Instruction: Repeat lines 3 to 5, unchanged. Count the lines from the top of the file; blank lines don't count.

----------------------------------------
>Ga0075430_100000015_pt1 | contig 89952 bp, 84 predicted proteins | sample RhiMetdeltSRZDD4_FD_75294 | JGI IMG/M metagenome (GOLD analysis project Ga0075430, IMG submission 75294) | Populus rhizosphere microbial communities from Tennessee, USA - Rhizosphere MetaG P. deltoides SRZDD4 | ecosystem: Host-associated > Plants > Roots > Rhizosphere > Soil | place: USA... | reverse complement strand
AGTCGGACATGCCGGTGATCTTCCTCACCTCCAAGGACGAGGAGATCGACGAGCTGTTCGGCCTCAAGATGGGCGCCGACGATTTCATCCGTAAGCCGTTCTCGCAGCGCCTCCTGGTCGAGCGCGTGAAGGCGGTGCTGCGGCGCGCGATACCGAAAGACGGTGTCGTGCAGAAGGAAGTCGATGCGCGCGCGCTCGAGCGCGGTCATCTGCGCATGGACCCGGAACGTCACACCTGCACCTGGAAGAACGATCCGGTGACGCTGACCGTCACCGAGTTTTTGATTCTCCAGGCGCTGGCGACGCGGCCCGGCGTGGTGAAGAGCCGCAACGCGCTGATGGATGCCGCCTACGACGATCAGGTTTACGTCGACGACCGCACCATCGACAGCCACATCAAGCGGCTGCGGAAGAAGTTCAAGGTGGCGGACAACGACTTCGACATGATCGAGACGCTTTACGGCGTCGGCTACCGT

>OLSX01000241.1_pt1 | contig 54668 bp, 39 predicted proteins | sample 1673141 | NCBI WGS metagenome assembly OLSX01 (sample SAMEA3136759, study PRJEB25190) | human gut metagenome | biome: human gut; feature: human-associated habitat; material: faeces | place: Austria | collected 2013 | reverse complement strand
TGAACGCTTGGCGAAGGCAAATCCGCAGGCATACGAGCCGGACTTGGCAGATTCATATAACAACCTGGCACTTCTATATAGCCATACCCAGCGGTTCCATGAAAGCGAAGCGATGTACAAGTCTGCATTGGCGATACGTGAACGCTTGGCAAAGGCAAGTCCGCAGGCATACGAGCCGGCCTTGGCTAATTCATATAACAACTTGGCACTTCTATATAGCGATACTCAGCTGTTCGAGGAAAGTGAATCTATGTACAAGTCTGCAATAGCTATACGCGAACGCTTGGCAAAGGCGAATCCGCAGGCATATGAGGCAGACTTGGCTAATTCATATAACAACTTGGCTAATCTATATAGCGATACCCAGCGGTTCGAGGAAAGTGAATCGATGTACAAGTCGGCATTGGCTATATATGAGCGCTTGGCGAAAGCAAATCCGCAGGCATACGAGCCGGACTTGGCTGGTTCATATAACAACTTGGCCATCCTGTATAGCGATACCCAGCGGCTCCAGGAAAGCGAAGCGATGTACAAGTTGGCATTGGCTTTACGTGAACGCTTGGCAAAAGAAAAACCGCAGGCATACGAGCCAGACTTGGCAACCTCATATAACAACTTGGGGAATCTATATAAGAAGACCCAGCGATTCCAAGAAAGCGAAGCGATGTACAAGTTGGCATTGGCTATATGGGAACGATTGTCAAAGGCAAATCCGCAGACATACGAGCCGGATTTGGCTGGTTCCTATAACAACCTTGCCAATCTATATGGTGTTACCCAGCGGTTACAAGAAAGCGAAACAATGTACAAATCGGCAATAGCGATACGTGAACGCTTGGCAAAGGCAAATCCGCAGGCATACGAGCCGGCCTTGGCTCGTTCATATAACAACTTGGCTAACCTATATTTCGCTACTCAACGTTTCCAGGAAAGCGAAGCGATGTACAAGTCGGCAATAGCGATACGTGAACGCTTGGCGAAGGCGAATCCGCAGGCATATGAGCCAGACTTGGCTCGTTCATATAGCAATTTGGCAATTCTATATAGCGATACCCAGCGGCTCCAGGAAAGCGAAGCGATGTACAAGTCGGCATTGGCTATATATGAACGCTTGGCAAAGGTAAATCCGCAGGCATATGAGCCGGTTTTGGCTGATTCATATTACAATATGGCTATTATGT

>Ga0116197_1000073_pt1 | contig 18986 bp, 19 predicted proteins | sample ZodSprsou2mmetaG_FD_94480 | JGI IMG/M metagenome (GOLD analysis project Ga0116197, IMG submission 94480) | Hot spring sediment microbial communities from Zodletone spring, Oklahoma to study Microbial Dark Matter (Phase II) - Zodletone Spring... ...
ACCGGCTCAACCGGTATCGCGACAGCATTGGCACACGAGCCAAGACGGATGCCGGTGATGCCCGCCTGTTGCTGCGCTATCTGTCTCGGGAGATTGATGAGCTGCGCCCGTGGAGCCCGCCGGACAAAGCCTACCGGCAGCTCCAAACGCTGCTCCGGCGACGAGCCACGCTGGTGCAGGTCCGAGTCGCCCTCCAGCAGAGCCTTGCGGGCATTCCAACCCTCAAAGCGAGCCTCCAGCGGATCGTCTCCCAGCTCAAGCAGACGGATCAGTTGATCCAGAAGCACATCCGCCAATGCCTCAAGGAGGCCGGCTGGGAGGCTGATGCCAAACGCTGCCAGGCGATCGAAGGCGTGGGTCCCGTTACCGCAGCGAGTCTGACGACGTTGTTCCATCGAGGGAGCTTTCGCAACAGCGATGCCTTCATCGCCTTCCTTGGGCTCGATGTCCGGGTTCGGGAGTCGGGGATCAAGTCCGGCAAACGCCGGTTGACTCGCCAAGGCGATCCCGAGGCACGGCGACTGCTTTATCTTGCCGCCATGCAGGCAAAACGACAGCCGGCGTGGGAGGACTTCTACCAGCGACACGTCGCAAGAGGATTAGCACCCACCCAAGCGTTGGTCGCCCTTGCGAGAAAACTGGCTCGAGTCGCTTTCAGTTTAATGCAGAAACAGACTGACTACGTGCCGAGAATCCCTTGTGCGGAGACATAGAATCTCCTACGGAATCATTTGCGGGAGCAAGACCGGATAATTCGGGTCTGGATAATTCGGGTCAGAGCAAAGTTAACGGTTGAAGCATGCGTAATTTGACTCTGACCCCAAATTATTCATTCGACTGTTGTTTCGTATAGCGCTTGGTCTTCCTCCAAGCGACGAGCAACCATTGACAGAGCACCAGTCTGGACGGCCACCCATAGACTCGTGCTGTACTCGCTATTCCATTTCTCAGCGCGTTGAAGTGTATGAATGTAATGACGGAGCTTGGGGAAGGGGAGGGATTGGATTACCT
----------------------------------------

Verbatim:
>OLSX01000241.1_pt1 | contig 54668 bp, 39 predicted proteins | sample 1673141 | NCBI WGS metagenome assembly OLSX01 (sample SAMEA3136759, study PRJEB25190) | human gut metagenome | biome: human gut; feature: human-associated habitat; material: faeces | place: Austria | collected 2013 | reverse complement strand
TGAACGCTTGGCGAAGGCAAATCCGCAGGCATACGAGCCGGACTTGGCAGATTCATATAACAACCTGGCACTTCTATATAGCCATACCCAGCGGTTCCATGAAAGCGAAGCGATGTACAAGTCTGCATTGGCGATACGTGAACGCTTGGCAAAGGCAAGTCCGCAGGCATACGAGCCGGCCTTGGCTAATTCATATAACAACTTGGCACTTCTATATAGCGATACTCAGCTGTTCGAGGAAAGTGAATCTATGTACAAGTCTGCAATAGCTATACGCGAACGCTTGGCAAAGGCGAATCCGCAGGCATATGAGGCAGACTTGGCTAATTCATATAACAACTTGGCTAATCTATATAGCGATACCCAGCGGTTCGAGGAAAGTGAATCGATGTACAAGTCGGCATTGGCTATATATGAGCGCTTGGCGAAAGCAAATCCGCAGGCATACGAGCCGGACTTGGCTGGTTCATATAACAACTTGGCCATCCTGTATAGCGATACCCAGCGGCTCCAGGAAAGCGAAGCGATGTACAAGTTGGCATTGGCTTTACGTGAACGCTTGGCAAAAGAAAAACCGCAGGCATACGAGCCAGACTTGGCAACCTCATATAACAACTTGGGGAATCTATATAAGAAGACCCAGCGATTCCAAGAAAGCGAAGCGATGTACAAGTTGGCATTGGCTATATGGGAACGATTGTCAAAGGCAAATCCGCAGACATACGAGCCGGATTTGGCTGGTTCCTATAACAACCTTGCCAATCTATATGGTGTTACCCAGCGGTTACAAGAAAGCGAAACAATGTACAAATCGGCAATAGCGATACGTGAACGCTTGGCAAAGGCAAATCCGCAGGCATACGAGCCGGCCTTGGCTCGTTCATATAACAACTTGGCTAACCTATATTTCGCTACTCAACGTTTCCAGGAAAGCGAAGCGATGTACAAGTCGGCAATAGCGATACGTGAACGCTTGGCGAAGGCGAATCCGCAGGCATATGAGCCAGACTTGGCTCGTTCATATAGCAATTTGGCAATTCTATATAGCGATACCCAGCGGCTCCAGGAAAGCGAAGCGATGTACAAGTCGGCATTGGCTATATATGAACGCTTGGCAAAGGTAAATCCGCAGGCATATGAGCCGGTTTTGGCTGATTCATATTACAATATGGCTATTATGT

>Ga0116197_1000073_pt1 | contig 18986 bp, 19 predicted proteins | sample ZodSprsou2mmetaG_FD_94480 | JGI IMG/M metagenome (GOLD analysis project Ga0116197, IMG submission 94480) | Hot spring sediment microbial communities from Zodletone spring, Oklahoma to study Microbial Dark Matter (Phase II) - Zodletone Spring... ...